Galway Bay fm newsroom – NUI Galway has set up a helpline after records have revealed that 35 infant remains from Galway hospitals were used for doctors’ training at the university for a period up until the mid-1960s.
Data provided by the Anatomical Committee of Irish Medical Schools shows that 474 unclaimed infant remains were tranferred to various Anatomy Departments nationwide.
Records show NUI Galway received a total of 35 infant remains from Central Hospital Galway and Regional Hospital Galway.
27 of these were transferred to the university from 1960 to 1964, 7 from 1940 to 1949 and 1 from 1950 to 1959.
Baby remains were also transferred to UCD, Trinity College Dublin and the Royal College of Surgeons in Dublin.
This practice then ceased in the mid-1960s, following a public campaign by a group of anatomy professors to encourage public donation.
The university has now set up a public information helpline for those who wish to enquire about the transfer of remains during the period.
The number is 091 49 33 61.
UHG was third most overcrowded hospital nationwide during January
Galway Bay fm newsroom – UHG was the third most overcrowded hospital in the country last month.
728 patients were waiting for a bed during January.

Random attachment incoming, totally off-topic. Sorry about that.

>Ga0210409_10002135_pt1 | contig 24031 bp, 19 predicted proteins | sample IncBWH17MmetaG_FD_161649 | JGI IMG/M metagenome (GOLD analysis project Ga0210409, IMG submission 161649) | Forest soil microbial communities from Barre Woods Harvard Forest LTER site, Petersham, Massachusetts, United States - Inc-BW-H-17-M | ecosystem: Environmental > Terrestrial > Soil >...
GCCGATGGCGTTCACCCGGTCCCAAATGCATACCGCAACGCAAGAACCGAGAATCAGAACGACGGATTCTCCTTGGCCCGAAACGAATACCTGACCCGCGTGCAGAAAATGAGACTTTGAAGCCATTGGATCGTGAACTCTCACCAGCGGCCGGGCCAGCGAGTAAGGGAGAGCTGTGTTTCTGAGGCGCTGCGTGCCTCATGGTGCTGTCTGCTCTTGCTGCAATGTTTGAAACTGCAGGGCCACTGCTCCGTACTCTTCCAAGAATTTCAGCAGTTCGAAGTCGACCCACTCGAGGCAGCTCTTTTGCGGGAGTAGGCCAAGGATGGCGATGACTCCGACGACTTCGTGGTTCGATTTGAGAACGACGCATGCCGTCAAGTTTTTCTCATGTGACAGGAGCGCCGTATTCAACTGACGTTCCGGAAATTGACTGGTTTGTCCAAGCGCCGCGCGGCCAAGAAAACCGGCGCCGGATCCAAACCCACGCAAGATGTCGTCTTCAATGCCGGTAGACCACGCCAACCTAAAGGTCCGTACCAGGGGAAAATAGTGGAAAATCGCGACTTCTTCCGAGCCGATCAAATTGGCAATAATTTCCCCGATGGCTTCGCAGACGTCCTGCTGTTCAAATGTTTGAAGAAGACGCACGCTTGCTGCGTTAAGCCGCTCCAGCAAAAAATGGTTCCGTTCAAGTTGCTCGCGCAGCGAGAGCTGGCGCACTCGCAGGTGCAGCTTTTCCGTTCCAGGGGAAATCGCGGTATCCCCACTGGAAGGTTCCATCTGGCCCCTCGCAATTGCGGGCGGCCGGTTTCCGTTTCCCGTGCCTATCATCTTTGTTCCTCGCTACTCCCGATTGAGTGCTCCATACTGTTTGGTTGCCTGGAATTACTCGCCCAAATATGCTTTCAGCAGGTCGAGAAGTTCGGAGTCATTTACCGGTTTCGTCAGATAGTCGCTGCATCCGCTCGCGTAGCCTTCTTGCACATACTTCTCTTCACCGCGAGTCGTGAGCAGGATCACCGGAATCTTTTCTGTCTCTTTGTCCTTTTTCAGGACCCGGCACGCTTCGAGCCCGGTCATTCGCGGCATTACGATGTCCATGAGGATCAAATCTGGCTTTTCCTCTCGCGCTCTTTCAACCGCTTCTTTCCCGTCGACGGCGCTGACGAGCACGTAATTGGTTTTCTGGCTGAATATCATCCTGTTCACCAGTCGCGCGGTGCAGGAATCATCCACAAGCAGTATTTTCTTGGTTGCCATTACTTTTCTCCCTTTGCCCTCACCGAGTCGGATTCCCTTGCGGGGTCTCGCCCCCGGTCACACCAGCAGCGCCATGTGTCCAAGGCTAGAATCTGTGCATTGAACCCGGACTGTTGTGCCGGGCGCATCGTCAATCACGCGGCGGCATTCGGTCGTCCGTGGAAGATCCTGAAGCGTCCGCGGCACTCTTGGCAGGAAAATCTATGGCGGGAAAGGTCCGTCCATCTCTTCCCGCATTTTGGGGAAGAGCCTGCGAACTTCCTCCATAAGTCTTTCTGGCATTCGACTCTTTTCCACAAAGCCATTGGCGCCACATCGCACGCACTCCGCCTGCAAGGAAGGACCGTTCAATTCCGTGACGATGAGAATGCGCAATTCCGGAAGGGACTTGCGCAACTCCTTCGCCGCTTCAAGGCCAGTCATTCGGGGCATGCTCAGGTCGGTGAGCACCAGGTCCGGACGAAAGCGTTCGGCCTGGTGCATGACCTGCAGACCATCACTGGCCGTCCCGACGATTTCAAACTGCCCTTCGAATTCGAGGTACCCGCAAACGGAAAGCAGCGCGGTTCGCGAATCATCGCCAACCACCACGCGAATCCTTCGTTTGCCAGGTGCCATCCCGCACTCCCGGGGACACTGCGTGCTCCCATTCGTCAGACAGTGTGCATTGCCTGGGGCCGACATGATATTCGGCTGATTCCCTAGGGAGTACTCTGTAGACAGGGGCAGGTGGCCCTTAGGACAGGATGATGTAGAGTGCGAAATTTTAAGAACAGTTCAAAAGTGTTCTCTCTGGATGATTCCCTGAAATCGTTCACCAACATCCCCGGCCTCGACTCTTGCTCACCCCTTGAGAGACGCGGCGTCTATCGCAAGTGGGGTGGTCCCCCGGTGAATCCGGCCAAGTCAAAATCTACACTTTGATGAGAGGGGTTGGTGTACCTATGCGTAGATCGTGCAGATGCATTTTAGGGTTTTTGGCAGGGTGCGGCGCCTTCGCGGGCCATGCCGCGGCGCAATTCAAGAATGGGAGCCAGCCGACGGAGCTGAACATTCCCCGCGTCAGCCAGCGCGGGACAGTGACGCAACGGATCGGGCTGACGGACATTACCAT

Meanwhile, 417 patients were waiting on trolleys at Portiuncula Hospital – the worst January on record for the Ballinasloe hospital.
11,289 people were recorded on hospital trolleys since January 1st
That’s up 2 and half thousand on the same time last year.
University Hospital Limerick continues to be the worst affected by over-crowding, accounting for 10 per cent of the overall figure, at 1,180.
Cork, Galway, Letterkenny, and St. Vincent’s in Dublin make up the top five – totalling of over 3,000.
That’s in stark contrast with the bottom five – Tullamore, Portlaoise, the National Children’s Hospital, Connolly Hospital, and Waterford – with a combined total of 213.
The INMO says, “a lack of adequate planning has put unnecessary stress on nurses and the patients”, describing January’s figures as “unacceptably high”.
Athenry, Loughrea, Gort and Headford now priorities for transport studies
Galway Bay fm newsroom – Athenry, Loughrea, Headford and Gort are now priorities for upcoming transport studies.
Systra Ltd will carry out some of the studies, which must also align with each Local area plan.
The studies will look at modes of travel, options for new Active Travel measures and a traffic management plan.
Councillor Andrew Reddington explains how this has come about and outlines how it will work in Headford, for example
Galway slightly above national average for home vacancy rate
Galway Bay fm newsroom – Galway has a home vacancy rate just above the national average of 4 percent.
Across the county, 6 percent of homes are vacant, according to Gerdirectory’s Residential Buildings Report.
At the end of 2022, Leitrim had the highest number of vacancies, at 12 percent, followed closely by Mayo on 11 percent.
While Dublin has the lowest, with just one percent of homes there vacant.
Nationally, over 83,500 residential properties were vacant last month, with the report finding the West was worst affected.